Rout, A.E. (1989) Quantum theory and the mind brain relation. Masters thesis, Durham University.
In reductionist biology, mental states are brain states and the brain obeys the laws of a physical world existing independently of and prior to minds. This account is invalidated if the physical laws themselves involve essential reference to mental states.. The quantum theory has usually been presented in a form making such reference. .To remove the need for this, the first step is to accept that quantum theory applies only to fields and to entities embedded in fields. Ehrenfest's theorem then shows how systems obeying Newtonian mechanics, including objects of everyday life, appear as persistent patterns showing none of the indeterminacy associated with features of the underlying field. The theorems of Gleason, Kocken and Specker demand that the quantum theory should leave a degree of indeterminacy in the pattern of the fields it describes. Any interaction of a quantum system with its environment therefore requires a definite selection of a unique pattern of behaviour within the range of indeterminacy. Such interaction is continuous, and there is no role for a mental state in this selection. It would be consistent with the formalism of quantum theory if a localised interaction in a system caused an instantaneous removal of indeterminacy over an arbitrarily large volume, in apparent conflict with the special theory of relativity. This conflict is not removed by any appeal to the effects of mental states.. However, a consistent interpretation of quantum systems as fields throws doubt on the claim that the event correlations in the experiments of Aspect and his colllaborators are evidence of causal propagation at speeds greater than that of light.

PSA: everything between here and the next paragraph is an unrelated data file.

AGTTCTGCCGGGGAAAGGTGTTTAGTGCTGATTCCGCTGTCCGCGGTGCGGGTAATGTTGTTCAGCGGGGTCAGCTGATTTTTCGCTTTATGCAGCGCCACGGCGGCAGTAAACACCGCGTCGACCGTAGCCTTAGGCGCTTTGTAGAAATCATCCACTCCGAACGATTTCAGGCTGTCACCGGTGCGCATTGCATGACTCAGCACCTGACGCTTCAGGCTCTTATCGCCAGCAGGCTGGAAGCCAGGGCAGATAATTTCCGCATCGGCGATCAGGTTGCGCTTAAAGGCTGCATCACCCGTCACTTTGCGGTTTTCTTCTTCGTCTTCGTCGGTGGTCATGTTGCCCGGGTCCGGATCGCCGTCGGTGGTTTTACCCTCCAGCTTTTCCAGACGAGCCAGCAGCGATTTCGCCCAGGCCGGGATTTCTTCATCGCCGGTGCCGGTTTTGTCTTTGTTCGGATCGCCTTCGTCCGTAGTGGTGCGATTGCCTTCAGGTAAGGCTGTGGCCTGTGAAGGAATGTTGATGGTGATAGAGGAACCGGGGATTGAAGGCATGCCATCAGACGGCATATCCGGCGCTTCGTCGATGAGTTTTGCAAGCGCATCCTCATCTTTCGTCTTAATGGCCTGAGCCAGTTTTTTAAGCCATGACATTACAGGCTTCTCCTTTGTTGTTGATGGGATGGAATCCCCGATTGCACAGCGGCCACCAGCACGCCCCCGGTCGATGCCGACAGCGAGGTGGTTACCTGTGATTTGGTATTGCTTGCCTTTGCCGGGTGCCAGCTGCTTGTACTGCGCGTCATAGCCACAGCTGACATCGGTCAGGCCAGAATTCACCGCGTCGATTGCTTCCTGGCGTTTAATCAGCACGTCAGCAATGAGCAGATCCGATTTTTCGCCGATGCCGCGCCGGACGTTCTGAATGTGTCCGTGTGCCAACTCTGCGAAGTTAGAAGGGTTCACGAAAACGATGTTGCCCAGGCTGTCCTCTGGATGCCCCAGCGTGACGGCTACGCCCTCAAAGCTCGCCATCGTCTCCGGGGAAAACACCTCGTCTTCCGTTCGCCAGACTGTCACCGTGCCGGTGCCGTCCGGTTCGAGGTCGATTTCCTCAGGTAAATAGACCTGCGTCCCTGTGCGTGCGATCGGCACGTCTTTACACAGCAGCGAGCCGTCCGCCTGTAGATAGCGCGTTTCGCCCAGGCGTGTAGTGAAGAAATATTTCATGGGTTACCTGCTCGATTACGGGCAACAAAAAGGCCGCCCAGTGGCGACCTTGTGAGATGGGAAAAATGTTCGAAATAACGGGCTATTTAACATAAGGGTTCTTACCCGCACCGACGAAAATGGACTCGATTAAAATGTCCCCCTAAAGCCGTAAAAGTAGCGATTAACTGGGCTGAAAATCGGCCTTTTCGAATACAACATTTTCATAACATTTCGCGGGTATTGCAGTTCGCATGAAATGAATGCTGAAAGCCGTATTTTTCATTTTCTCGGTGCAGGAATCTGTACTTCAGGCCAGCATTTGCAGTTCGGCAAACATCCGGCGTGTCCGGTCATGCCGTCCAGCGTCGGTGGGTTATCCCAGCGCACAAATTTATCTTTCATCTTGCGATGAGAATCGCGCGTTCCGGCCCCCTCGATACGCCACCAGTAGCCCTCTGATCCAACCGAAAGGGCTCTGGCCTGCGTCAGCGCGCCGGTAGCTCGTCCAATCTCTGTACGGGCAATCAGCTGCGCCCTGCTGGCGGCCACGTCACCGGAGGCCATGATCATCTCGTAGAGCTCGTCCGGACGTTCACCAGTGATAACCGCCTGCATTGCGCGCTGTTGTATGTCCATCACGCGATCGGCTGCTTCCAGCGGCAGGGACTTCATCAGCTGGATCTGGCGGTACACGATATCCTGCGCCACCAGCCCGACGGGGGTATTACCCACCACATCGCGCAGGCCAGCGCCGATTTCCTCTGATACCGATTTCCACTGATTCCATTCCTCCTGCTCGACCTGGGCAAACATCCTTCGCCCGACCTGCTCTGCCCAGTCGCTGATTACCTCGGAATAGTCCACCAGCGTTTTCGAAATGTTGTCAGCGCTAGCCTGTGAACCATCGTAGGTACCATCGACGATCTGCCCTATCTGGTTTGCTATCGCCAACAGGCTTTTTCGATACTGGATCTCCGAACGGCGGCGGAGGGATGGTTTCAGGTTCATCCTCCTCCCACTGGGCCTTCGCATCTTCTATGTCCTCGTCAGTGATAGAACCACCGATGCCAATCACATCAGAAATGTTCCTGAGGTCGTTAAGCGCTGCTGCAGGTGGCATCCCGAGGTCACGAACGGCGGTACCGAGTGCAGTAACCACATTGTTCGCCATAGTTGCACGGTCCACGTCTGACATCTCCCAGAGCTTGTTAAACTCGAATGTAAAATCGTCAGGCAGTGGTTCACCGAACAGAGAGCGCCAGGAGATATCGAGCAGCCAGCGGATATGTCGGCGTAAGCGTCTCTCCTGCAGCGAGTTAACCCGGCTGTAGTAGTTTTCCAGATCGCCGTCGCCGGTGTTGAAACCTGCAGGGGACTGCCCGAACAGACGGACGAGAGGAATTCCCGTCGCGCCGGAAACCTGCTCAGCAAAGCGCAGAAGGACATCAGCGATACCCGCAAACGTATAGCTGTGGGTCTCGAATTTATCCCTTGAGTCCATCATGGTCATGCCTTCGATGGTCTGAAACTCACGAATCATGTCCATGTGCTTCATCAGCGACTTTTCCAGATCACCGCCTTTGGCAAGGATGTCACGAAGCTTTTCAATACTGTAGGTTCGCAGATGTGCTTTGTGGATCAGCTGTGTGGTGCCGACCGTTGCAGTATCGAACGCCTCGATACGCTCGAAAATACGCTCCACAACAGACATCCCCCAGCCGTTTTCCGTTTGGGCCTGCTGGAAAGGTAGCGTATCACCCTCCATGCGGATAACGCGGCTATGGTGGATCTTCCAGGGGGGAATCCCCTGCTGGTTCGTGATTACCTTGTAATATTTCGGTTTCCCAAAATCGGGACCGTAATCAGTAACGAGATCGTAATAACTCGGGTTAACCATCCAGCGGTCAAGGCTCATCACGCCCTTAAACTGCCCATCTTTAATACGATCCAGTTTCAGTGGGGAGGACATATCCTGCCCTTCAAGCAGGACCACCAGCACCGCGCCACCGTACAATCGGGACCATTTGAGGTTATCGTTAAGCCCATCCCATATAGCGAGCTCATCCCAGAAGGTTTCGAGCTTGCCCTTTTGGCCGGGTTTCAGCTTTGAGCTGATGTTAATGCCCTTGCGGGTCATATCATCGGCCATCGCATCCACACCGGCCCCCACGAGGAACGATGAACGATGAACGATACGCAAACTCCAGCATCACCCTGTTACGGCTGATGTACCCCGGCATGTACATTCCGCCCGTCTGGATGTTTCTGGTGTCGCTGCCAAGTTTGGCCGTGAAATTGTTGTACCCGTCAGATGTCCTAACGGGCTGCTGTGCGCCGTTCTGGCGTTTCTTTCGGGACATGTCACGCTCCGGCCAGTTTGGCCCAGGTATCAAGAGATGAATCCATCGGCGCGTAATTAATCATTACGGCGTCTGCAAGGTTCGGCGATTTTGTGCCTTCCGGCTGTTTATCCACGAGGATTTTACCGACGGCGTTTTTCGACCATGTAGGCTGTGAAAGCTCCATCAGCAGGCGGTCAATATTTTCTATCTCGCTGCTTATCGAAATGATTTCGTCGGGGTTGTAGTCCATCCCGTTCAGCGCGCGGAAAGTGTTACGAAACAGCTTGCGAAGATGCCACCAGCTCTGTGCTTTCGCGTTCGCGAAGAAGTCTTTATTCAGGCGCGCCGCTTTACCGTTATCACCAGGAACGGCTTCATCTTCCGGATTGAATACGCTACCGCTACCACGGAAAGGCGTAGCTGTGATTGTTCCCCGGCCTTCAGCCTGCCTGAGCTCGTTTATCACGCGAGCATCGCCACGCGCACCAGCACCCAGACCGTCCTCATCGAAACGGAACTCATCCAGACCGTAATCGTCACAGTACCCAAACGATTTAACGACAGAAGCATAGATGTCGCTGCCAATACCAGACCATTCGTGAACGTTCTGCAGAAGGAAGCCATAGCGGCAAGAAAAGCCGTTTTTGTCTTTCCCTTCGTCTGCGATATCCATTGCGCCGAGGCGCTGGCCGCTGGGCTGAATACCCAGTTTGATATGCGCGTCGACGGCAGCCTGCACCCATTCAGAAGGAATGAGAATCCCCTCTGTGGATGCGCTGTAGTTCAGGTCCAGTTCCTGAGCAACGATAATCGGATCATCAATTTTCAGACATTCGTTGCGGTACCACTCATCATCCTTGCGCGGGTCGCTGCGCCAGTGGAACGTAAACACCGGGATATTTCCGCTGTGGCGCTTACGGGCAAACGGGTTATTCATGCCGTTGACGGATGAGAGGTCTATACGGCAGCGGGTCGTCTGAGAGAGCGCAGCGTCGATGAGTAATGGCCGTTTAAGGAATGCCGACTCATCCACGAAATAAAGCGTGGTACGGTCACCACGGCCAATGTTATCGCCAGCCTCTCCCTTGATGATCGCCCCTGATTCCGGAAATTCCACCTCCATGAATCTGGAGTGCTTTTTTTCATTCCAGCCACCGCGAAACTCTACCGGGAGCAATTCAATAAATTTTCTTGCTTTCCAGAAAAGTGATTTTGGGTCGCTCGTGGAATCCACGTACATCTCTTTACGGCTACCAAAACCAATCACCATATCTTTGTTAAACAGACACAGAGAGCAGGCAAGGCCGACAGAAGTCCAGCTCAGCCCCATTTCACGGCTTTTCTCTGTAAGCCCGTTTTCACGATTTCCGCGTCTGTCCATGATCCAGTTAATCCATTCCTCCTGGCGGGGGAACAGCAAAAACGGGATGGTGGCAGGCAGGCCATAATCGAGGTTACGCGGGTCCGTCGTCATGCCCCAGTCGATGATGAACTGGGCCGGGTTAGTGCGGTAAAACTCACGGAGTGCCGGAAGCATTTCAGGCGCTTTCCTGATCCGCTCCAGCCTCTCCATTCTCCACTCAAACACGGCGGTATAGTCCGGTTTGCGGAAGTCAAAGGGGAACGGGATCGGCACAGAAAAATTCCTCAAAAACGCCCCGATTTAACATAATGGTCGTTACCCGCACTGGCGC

|Item Type:||Thesis (Masters)|
|Award:||Master of Science|
|Copyright:||Copyright of this thesis is held by the author|
|Deposited On:||08 Feb 2013 13:40|